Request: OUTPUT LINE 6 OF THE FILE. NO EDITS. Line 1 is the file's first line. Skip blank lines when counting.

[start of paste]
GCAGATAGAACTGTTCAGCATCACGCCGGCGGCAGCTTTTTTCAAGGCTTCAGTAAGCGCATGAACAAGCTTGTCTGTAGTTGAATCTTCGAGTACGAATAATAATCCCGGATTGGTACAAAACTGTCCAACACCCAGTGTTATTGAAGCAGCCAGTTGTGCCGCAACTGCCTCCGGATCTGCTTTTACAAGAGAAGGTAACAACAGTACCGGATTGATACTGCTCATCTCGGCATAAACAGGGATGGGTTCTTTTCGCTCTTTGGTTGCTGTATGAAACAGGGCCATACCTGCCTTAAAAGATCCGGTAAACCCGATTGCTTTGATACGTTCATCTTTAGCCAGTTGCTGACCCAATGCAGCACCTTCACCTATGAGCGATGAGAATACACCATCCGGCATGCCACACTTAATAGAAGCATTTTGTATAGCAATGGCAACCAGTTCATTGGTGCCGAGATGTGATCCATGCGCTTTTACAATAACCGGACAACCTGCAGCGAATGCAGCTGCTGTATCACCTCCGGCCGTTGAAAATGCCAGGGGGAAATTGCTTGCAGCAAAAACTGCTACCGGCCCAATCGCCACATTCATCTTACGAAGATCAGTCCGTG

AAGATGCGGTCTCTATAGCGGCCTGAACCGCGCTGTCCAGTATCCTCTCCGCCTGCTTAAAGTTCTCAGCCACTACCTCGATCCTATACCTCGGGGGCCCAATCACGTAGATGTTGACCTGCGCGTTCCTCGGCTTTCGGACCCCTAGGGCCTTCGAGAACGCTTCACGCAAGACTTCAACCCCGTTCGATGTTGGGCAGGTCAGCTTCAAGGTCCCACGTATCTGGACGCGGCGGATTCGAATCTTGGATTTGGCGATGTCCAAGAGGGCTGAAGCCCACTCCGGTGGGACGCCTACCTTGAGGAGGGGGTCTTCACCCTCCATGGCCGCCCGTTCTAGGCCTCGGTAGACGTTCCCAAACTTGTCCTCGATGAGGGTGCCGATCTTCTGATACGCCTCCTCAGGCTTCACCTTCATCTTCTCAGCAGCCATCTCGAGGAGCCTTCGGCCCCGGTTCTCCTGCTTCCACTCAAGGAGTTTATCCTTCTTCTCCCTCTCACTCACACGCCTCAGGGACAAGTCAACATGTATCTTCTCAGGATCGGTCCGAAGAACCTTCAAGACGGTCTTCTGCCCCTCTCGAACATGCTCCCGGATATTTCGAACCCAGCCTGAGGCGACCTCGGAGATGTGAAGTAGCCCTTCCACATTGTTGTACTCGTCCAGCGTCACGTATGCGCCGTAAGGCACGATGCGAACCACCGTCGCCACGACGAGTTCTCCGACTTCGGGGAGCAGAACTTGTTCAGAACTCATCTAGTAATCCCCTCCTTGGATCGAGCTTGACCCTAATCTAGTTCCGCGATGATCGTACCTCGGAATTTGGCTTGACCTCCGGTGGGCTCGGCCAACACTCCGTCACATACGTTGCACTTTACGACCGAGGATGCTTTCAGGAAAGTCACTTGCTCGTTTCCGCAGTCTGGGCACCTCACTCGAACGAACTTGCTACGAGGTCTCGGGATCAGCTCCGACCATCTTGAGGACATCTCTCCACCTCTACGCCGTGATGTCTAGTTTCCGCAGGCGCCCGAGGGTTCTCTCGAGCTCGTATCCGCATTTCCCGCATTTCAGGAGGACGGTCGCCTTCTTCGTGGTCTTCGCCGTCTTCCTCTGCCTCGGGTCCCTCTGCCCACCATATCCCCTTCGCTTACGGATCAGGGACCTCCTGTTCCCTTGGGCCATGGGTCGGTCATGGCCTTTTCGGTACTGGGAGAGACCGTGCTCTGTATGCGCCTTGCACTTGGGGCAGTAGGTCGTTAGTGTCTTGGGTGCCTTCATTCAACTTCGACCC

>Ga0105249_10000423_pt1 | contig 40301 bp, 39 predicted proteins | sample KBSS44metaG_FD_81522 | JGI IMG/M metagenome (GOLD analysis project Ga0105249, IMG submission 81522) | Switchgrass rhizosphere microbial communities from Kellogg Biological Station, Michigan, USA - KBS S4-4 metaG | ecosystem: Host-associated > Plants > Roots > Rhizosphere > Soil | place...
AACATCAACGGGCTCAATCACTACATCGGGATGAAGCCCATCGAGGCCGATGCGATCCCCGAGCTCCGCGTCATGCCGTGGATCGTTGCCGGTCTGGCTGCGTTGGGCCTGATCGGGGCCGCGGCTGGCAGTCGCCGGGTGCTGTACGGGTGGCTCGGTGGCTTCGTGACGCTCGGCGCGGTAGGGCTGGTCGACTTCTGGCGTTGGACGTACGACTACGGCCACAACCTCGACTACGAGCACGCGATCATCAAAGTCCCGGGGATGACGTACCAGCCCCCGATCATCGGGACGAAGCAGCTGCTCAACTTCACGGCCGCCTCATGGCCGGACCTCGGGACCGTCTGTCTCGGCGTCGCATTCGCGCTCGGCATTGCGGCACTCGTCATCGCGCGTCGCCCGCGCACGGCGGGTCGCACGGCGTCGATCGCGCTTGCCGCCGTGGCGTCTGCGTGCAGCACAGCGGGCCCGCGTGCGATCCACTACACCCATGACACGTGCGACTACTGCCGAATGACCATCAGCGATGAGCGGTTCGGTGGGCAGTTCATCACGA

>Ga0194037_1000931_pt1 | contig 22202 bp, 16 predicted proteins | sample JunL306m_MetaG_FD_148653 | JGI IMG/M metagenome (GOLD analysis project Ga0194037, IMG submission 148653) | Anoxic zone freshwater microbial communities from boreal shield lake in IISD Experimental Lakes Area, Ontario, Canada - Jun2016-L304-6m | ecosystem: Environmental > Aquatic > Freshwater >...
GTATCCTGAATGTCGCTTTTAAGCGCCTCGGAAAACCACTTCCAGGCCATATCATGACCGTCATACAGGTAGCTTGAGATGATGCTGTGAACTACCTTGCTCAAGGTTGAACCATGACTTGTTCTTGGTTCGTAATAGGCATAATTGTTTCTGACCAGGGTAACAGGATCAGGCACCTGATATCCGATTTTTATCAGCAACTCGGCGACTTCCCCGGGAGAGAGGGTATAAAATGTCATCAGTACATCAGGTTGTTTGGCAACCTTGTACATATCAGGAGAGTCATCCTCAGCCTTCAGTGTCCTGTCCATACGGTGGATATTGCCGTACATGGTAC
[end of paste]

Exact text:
GTATCCTGAATGTCGCTTTTAAGCGCCTCGGAAAACCACTTCCAGGCCATATCATGACCGTCATACAGGTAGCTTGAGATGATGCTGTGAACTACCTTGCTCAAGGTTGAACCATGACTTGTTCTTGGTTCGTAATAGGCATAATTGTTTCTGACCAGGGTAACAGGATCAGGCACCTGATATCCGATTTTTATCAGCAACTCGGCGACTTCCCCGGGAGAGAGGGTATAAAATGTCATCAGTACATCAGGTTGTTTGGCAACCTTGTACATATCAGGAGAGTCATCCTCAGCCTTCAGTGTCCTGTCCATACGGTGGATATTGCCGTACATGGTAC